After the government stiffened its stand towards data localization, foreign-headquartered tech players are falling in line and setting up data servers in India.
Chinese phone manufacturer Xiaomi is the latest player which is migrating its Indian data to cloud service providers Amazon Web Services (AWS) and Microsoft Azure with infrastructure in India.
According to the company, it has already begun storing data of new users in local servers from July 1. Besides, all existing user data on mi.com/in/ will be fully migrated to servers in India by mid-September 2018.
Xiaomi said that with the data stored locally and encrypted end to end, users will be able to enjoy greater access speeds.
Till now, all Indian user data used was stored in AWS servers across Singapore and the United States.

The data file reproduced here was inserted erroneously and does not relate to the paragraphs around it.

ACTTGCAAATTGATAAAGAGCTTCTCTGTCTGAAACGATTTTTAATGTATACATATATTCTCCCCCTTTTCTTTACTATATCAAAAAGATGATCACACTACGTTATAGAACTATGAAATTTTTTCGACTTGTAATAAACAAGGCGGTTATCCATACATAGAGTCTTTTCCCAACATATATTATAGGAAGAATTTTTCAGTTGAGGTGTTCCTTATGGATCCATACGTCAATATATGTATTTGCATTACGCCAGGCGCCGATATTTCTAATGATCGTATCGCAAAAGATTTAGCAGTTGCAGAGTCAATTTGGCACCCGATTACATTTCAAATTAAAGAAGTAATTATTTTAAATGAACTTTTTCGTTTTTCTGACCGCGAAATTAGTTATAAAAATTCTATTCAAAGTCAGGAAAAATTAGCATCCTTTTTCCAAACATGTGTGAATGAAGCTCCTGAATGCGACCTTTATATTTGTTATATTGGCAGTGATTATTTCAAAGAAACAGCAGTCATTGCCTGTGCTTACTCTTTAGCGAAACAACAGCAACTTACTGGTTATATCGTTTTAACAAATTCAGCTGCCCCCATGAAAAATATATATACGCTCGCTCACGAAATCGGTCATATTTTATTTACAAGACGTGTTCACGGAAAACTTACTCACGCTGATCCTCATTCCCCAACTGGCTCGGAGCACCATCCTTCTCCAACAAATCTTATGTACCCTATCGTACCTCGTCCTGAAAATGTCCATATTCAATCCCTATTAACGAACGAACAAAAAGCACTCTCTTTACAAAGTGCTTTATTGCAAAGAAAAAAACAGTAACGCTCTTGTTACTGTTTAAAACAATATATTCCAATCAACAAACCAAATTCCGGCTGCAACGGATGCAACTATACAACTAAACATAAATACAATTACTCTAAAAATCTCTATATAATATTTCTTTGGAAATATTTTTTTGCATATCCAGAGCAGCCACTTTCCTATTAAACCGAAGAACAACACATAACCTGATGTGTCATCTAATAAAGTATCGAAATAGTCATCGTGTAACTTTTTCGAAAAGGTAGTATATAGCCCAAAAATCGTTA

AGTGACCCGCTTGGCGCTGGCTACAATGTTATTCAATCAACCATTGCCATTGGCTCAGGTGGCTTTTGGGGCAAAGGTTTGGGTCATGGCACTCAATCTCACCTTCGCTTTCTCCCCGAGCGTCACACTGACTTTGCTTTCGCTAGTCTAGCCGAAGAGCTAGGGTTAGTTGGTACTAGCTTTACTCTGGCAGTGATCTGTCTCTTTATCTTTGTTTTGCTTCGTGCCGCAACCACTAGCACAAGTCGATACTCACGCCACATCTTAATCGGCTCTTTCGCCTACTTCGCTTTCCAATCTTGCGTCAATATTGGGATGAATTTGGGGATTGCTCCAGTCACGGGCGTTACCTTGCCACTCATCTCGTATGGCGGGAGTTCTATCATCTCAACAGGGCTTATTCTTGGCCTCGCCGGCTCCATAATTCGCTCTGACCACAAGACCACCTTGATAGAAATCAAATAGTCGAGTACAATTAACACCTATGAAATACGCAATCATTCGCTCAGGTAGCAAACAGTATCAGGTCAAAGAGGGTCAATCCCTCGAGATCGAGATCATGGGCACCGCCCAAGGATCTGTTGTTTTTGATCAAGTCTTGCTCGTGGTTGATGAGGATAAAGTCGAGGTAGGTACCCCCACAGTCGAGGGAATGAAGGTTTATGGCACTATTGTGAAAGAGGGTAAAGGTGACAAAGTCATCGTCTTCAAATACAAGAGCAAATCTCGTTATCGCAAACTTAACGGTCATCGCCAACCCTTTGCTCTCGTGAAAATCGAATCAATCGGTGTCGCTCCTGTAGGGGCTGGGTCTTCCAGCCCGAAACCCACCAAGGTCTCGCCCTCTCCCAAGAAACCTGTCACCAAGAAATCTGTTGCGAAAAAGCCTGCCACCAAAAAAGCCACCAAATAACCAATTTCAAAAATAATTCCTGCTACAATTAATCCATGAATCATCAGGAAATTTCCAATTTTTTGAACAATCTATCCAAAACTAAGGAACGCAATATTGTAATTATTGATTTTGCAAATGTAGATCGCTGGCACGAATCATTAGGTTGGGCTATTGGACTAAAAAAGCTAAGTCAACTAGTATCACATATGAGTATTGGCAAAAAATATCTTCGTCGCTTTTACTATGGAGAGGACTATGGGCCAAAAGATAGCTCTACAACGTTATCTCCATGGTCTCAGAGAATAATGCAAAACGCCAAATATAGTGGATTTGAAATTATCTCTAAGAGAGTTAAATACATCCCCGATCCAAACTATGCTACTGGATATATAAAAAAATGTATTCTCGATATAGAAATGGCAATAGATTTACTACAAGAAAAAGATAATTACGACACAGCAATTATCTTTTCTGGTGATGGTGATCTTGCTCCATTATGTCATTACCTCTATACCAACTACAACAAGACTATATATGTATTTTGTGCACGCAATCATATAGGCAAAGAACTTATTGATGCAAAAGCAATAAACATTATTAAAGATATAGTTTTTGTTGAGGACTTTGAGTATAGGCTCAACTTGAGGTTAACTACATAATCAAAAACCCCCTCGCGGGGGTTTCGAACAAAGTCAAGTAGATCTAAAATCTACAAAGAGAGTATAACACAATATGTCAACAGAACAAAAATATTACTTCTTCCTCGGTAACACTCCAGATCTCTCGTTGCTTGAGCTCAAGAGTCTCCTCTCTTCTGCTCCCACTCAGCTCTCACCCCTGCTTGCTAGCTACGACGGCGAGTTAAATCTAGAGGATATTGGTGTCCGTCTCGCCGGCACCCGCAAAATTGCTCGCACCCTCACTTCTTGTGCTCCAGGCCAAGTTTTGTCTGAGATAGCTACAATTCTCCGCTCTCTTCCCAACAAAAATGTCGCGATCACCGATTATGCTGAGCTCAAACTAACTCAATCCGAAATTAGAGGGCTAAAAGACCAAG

Xiaomi describes the move as a step towards user data security and privacy, which is the utmost important for the company.
Recently, the Indian government asked Amazon to set up local servers in the country. The government believes the move will check unbridled cross-border migration of data without users’ consent.
According to the government, localisation of servers in India and having an element of consent of Indians is important for usage (analytics) of the data.
The Reserve Bank of India (RBI) is also asking for data localisation to fintech players. A few months ago, the RBI directed all payment players to ensure data related to payment system be stored inside the country within six months.
Besides, fintech platform Paytm is also lobbying hard for data localisation. Paytm had earlier said that no payment firm should be allowed to launch services in India if it does not have local servers in the country.
Experts, however, feel that the data localisation will increase the operational cost for Amazon and others; may also impact the ability of the company to engage in hardcore analytics and mine user information effectively.